Tag: security mobile

Mobile security worries exist among consumers using the cloud

According to a recent report, device users aren’t necessarily confident in this form of storage.

Cyber and mobile security and app delivery solutions firm, Radware, has recently released a report called “Mobile Application Security: Consumer Perspectives and Organizational Implications,” in which it was revealed that the cloud isn’t exactly eliciting feelings of confidence from consumers.

Harris Poll conducted the online survey on behalf of Radware and involved the participation of 2,000 American consumers.

The survey was geared toward the opinions of adults in the United States with regards to the mobile security of cloud-based apps and service and the way they’re used. It was determined that it is not uncommon for consumers to be unaware of the fact that many of the mobile apps they use on a regular basis are dependent on the cloud. This means that they are also unaware of the potential threat they face to their personal information if the cloud storage was ever breached.

This lack of understanding of mobile security could be considered troubling simply because it may reduce protection efforts.

Cloud - Mobile SecurityAmong the participants in the study, 67 percent said that they were not using cloud-based mobile apps. That said, applications that use the cloud are rapidly growing in their popularity and usage. At the same time, 87 percent of Americans feel that cloud based apps are at risk of being hacked. Another 58 percent of cloud based service or application users said that they were concerned about the safety of their personal data if those apps or services should ever experience a cyber attack.

According to Radware director of security solutions marketing, Ben Desjardins, “Data breaches and hacks are not only on the rise, they are becoming commonplace.” He added that “At the same time, cloud-based apps are booming, offering convenient ways to expedite and simplify daily needs from ordering a meal to requesting a car with the tap of a finger.”

Desjardins explained that the majority of consumers don’t actually understand their relationship with cloud based applications. Therefore, it will be up to the companies that are working to engage with mobile device users by way of those applications to bear the burden of mobile security education as well as of remediation if they should ever experience a cyber attack in which any personal information could be threatened.

Cyber security pros say mobile payments will boost data breaches

As a rising number of people use their smartphones to make purchases, cyber criminals will up their efforts, too.

According to the results of a recent survey, most cyber security experts (87 percent) now feel that as mobile payments become more popular over the next 12 months, it will also bring about a rise in the number of associated data breaches.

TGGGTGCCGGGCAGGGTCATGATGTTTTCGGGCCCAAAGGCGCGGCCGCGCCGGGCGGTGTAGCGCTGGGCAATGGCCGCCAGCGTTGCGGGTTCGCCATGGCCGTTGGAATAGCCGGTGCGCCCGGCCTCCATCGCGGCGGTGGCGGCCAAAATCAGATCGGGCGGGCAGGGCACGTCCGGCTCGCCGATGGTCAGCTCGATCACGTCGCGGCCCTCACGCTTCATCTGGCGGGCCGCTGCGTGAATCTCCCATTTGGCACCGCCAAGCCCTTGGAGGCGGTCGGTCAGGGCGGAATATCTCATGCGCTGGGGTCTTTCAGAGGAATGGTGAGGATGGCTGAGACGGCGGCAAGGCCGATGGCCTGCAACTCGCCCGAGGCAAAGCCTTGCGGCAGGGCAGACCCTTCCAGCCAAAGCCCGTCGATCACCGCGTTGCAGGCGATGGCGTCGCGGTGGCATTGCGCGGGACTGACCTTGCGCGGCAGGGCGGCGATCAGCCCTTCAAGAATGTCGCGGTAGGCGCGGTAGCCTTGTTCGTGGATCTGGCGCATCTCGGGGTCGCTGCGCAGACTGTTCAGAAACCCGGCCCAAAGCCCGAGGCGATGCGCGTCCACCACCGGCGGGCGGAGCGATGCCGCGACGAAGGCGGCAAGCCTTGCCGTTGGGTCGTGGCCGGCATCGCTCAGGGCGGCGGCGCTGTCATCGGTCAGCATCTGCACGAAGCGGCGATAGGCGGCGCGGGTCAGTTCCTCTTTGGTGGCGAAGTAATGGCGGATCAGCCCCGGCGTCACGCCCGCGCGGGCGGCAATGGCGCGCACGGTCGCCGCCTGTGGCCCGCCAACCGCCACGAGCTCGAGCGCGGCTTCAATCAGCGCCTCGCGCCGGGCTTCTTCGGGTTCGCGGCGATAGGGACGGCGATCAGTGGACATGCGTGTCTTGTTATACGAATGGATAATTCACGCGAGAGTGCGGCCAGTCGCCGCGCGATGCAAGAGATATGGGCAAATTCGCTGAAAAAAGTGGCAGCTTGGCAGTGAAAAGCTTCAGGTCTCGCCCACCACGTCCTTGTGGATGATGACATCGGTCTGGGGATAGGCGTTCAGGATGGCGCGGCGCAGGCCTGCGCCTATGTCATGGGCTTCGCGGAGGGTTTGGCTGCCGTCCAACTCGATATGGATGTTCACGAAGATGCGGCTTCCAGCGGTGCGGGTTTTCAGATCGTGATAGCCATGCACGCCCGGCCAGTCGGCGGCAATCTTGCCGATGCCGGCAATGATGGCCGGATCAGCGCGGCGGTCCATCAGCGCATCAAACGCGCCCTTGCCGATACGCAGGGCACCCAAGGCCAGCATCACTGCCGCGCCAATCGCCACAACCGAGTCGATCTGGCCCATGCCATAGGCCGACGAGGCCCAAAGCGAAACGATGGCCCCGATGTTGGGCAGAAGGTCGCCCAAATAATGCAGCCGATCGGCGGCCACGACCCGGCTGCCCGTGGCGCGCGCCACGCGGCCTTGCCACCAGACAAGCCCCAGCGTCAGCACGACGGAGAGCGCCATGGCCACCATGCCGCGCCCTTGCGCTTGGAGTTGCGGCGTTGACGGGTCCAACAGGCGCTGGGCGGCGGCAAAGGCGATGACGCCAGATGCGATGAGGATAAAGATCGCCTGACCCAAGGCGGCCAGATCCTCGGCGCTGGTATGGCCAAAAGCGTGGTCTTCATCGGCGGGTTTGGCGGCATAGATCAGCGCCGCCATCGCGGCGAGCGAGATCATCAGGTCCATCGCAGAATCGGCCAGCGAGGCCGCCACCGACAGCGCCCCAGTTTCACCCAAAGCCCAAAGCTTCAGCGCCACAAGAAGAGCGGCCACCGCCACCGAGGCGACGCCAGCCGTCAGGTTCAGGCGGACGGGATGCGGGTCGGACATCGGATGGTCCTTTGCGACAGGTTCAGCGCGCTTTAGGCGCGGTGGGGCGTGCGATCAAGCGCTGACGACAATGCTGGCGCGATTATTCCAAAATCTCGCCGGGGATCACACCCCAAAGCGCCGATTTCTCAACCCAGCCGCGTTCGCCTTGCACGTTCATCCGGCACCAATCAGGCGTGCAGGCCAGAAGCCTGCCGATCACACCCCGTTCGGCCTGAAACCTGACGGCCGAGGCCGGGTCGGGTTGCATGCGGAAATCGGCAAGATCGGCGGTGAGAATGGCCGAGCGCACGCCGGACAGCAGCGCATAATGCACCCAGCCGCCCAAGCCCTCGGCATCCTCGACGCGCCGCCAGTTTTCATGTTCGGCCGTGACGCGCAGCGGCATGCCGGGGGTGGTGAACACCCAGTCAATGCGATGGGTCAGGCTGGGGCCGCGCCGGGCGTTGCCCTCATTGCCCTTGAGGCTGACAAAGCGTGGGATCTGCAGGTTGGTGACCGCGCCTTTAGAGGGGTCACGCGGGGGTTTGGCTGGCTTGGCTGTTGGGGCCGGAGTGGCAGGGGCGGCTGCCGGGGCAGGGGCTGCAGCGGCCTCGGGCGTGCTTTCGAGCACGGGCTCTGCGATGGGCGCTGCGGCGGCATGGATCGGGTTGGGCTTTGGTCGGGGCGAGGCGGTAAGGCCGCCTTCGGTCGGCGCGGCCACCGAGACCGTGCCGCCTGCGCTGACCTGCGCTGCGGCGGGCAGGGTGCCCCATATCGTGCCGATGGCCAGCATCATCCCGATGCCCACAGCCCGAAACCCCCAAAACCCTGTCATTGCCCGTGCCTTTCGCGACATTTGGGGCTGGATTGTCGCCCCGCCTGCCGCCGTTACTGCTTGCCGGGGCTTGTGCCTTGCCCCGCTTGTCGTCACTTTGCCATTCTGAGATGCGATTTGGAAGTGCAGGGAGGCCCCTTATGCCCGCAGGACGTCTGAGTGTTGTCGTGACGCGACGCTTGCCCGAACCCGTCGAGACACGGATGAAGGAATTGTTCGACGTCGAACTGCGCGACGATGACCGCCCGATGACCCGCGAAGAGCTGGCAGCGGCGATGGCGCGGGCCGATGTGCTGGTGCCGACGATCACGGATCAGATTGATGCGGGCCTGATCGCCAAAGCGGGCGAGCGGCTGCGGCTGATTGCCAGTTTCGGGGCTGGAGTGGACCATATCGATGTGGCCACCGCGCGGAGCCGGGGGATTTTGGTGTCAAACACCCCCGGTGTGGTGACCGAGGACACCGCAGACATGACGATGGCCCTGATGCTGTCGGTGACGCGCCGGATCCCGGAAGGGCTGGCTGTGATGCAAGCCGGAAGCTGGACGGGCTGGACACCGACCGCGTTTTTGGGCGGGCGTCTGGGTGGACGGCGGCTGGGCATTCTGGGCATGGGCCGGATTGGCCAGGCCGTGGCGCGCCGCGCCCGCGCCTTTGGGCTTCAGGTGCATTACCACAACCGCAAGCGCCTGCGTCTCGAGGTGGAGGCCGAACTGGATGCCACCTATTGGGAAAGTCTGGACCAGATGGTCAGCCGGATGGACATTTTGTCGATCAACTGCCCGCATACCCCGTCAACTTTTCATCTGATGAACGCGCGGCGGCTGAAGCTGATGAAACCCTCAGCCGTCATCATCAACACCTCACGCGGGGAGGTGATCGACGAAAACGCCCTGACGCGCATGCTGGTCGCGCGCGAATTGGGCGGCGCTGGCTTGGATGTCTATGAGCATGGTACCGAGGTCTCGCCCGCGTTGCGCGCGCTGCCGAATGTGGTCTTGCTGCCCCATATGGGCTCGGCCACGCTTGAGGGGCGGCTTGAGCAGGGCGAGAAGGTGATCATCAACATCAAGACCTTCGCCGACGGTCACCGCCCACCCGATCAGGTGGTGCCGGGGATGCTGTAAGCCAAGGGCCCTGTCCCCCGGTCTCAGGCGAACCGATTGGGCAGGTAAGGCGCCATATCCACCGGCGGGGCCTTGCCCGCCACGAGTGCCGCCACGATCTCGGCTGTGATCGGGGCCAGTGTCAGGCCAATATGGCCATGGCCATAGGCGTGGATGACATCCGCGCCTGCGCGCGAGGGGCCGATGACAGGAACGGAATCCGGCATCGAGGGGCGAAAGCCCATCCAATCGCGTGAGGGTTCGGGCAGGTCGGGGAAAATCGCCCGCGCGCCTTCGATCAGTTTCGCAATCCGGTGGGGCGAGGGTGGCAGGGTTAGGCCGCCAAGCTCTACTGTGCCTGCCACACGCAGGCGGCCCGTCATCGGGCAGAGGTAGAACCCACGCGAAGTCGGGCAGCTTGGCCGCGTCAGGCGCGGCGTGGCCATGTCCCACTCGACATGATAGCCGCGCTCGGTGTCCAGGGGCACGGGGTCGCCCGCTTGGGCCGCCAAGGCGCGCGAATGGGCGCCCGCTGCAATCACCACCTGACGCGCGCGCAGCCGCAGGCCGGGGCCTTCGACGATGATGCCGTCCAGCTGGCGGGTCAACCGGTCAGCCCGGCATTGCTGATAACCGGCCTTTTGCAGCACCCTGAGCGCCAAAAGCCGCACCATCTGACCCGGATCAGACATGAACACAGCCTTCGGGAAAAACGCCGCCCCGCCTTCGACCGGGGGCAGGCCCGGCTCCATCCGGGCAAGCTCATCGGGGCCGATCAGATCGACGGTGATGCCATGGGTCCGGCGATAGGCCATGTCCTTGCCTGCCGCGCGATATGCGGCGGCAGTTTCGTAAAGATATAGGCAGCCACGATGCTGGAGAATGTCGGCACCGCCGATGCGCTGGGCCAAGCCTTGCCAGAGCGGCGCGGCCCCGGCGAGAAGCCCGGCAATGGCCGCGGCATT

Equally, 42 percent of surveyed cyber security experts had also already used that transaction method this year.

The survey involved the participation of 900 experts in cyber security. It was conducted by ISACA and it suggested that mobile payments are likely to progress without any real barrier from security concerns. Among the respondents to this survey, only 23 percent said that they felt that smartphone payments were actually a safe way to store personal information. Another 47 percent said that they felt that this type of transaction is entirely unsecure. An additional 30 percent of respondents said that they were unsure as to whether or not the transactions were secure.

Regardless of the risk that is associated with security, it looks as though mobile payments are moving ahead.

Cyber Security - Mobile PaymentsNearly 89 percent felt that cash remains the most secure way for payments transactions to be completed, today. That said, only 9 percent of the respondents said that this was their preferred method of payment.

The ISACA survey participants were asked to provide their opinions with regards to the types of vulnerabilities that could be associated with using smartphones to complete payments transactions. Among them, the mobile security concerns that were identified were:

• WiFi – 26 percent
• Loss or theft of the smartphone – 21 percent
• Shmishing (text message phishing)/phishing – 18 percent
• Weak password protection – 13 percent
• User/human error – 7 percent

The report also indicated that mobile payments based on contactless and NFC technology will be continuing their growth. As a whole, the marketplace for these transactions is predicted by Future Market Insights to be worth $2.8 trillion in five years. The cyber security experts felt that the best way to boost the security of the transactions is to use two authentication methods (66 percent) and to require a short-term authentication code (18 percent).